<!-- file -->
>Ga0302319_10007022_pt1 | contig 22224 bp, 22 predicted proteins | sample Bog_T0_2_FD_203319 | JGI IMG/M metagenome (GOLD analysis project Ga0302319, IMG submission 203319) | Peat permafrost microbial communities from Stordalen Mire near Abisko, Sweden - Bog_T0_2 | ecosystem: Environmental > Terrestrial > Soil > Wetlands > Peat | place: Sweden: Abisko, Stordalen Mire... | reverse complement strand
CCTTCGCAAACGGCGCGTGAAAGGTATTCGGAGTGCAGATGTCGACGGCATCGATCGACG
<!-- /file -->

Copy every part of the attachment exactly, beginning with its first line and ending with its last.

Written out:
>Ga0302319_10007022_pt1 | contig 22224 bp, 22 predicted proteins | sample Bog_T0_2_FD_203319 | JGI IMG/M metagenome (GOLD analysis project Ga0302319, IMG submission 203319) | Peat permafrost microbial communities from Stordalen Mire near Abisko, Sweden - Bog_T0_2 | ecosystem: Environmental > Terrestrial > Soil > Wetlands > Peat | place: Sweden: Abisko, Stordalen Mire... | reverse complement strand
CCTTCGCAAACGGCGCGTGAAAGGTATTCGGAGTGCAGATGTCGACGGCATCGATCGACG